A major part of unconventional oil & gas extraction (fracking) is the drilling of the wells which requires a specialised drilling rig. Keeping track of the fracking industry and effectively resisting it may require communities across the country to be able to spot the presence and movements of these drilling rigs.
In the past, the first a community has heard about fracking is a rig turning up next door. If you spot a drilling rig then try to take pictures to document the activity. Ideally get in touch (i.e. email firstname.lastname@example.org or phone 07858 614 861) so we can confirm what you have seen (it’s important to weed out numerous other bits of machinery which can be confused with a drilling rig/or the rig might be being used for another purpose).
Land based drilling rigs come in a wide variety of sizes, from rare 2,000 ton monsters to small caterpillar track mounted rigs which can which be operated by a couple of people. Unconventional oil & gas (fracking) exploration uses rigs in between these two extremes, but they are the largest land based drilling rigs in the UK.
There are a limited number of such large drilling rigs in the UK, though rigs can and have been brought in from abroad rented from large international drilling companies (e.g. KCA Deutag). Drilling contractors supplying rigs to the fracking industry in the UK include PR Marriott Drilling, Meehan Drilling and British Drilling and Freezing. Follow the links to locate these companies yards and offices. >>Click Here<< for a full list of companies associated with fracking in the UK.
Targeting the Bowland Shale in northern England requires the largest land drilling rigs available in the UK, but smaller rigs such as Meehan’s Rig-1 can be used for shallower coalbed methane (CBM) or shale/tight oil (e.g. in the South East). UK fracking companies have tended to use the newest (shiniest) rigs for PR purposes.
Drilling Rigs On The Move
Drilling rigs pack down on to multiple HGVs for transport but the ones used in fracking exploration in the UK are often built around a central specialised vehicle which has the the drill motor and derrick attached. Even when this is the case the component parts of the rig will be spread across many dozens of vehicles. A large amount of additional infrastructure, including portacabins, tanks and flare stacks are also needed to support the rig, increasing the number of vehicles on the roads still further.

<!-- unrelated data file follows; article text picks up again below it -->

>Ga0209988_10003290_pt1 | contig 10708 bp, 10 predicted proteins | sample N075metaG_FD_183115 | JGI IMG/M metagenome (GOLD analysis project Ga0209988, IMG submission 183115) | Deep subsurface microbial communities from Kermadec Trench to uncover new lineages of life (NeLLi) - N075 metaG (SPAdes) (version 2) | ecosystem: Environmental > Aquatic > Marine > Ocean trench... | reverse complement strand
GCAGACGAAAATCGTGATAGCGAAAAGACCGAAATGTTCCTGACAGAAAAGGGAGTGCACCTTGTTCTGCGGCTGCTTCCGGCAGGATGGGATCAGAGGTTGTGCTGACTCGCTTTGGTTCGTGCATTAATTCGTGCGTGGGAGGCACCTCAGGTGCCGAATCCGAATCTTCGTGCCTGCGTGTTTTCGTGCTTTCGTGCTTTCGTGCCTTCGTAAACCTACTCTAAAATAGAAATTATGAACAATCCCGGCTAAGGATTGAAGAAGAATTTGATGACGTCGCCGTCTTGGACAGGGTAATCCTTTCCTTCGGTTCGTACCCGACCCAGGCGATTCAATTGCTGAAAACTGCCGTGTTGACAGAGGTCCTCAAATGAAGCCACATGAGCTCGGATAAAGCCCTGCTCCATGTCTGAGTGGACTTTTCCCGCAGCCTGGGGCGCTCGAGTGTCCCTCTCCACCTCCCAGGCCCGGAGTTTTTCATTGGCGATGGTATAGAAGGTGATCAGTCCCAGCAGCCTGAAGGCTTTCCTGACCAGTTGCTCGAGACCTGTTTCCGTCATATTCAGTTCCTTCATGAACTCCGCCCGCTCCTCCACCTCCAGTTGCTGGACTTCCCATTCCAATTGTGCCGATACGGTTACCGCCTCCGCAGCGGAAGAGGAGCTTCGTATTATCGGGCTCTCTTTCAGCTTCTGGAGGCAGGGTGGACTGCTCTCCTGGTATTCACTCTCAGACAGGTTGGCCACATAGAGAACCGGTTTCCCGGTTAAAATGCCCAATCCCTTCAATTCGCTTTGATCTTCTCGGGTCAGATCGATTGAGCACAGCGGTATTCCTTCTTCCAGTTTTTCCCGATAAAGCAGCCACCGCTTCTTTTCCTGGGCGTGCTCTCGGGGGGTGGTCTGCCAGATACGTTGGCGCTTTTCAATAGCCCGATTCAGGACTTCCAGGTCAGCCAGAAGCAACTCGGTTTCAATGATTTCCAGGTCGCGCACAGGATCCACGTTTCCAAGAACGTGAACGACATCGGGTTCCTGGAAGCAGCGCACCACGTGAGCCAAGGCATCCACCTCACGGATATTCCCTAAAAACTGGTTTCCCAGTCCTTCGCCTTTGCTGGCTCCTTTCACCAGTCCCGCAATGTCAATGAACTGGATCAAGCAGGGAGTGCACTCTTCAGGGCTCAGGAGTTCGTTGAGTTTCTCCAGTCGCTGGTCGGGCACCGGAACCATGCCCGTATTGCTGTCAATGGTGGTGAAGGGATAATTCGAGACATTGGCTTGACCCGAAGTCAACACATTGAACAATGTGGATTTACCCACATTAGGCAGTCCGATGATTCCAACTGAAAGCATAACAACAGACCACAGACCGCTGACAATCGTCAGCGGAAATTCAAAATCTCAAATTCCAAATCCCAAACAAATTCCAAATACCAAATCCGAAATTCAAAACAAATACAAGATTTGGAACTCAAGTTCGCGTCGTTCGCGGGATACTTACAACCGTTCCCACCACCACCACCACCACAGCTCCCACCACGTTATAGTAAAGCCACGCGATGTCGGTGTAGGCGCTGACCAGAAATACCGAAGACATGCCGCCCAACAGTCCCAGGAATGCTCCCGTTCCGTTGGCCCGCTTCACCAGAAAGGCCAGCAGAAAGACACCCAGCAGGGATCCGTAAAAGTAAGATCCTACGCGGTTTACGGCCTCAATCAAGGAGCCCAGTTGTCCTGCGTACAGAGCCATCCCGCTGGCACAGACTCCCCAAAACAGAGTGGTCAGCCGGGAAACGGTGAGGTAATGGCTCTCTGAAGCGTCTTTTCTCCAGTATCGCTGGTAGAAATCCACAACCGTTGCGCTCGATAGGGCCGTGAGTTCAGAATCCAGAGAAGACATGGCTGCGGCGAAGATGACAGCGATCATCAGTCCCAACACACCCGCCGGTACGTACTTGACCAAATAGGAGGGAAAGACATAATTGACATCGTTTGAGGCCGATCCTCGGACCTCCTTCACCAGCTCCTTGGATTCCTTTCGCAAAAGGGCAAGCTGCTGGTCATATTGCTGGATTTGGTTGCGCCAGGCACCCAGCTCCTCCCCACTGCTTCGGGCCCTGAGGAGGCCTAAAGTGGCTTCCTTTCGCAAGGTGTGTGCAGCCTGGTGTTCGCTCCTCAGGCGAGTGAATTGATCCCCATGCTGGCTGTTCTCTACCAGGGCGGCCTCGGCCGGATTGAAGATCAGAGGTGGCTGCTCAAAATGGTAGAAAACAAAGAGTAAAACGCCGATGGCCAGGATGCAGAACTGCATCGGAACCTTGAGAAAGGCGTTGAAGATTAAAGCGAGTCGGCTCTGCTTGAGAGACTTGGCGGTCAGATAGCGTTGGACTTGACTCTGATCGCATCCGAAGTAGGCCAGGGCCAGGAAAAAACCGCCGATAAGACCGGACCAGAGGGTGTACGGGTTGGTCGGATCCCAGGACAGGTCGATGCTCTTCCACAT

The HGV tractor units pulling the main components of the rig are often from haulage companies very closely associated with the oil & gas industry, such as S Lyon & Son or Walker & Son. The main rig components of modern rigs are often painted white/grey though older rigs (e.g. BDF) may be painted other colours like dark green.
Rigs are needed for a number of other tasks in addition to drilling fracking wells. In particular, workover rigs are smaller rigs used for well completions, such as hydraulic fracturing and well maintenance. A workover rig bought by Cuadrilla Resources has been used by a number fracking companies, but after a number of health and safety issues the rig has not been seen for a while and may have been sold abroad. Recently a services company, PW Well Services, has been active in providing workover rigs at Horse Hill and other sites in the South East.
Small ancillary drilling rigs and augers are also used by the industry for various purposed including the drilling of monitoring wells and placing conductor casing prior to the main drilling rig arriving. The rigs range in size from self-contained truck mounted rigs down to small caterpillar track mounted rigs which can be operated by a few people. It should be noted that these rigs can be used for a variety of purposes outside the oil & gas industry such as drilling agricultural water wells. If you see something take pictures, record the location and get in touch.
Related Equipment, Supplies & Components
Various other equipment is used in conjunction with drilling rigs. One common combination is the use of pairs of large cranes to erect the drilling rig. The arrival of two large vehicle mounted cranes at a site is a strong indication that the drilling rig is about to arrive.
It is also possible to spot smaller components such as drill bits and drill assemblies on the roads. This consignment from U.S fracking support company Halliburton was being transported by ARR Craib and destined for a new IGas well at Ellesmere Port. It was spotted on a motorway in Yorkshire.
If you see something, take pictures, record the location and get in touch: email@example.com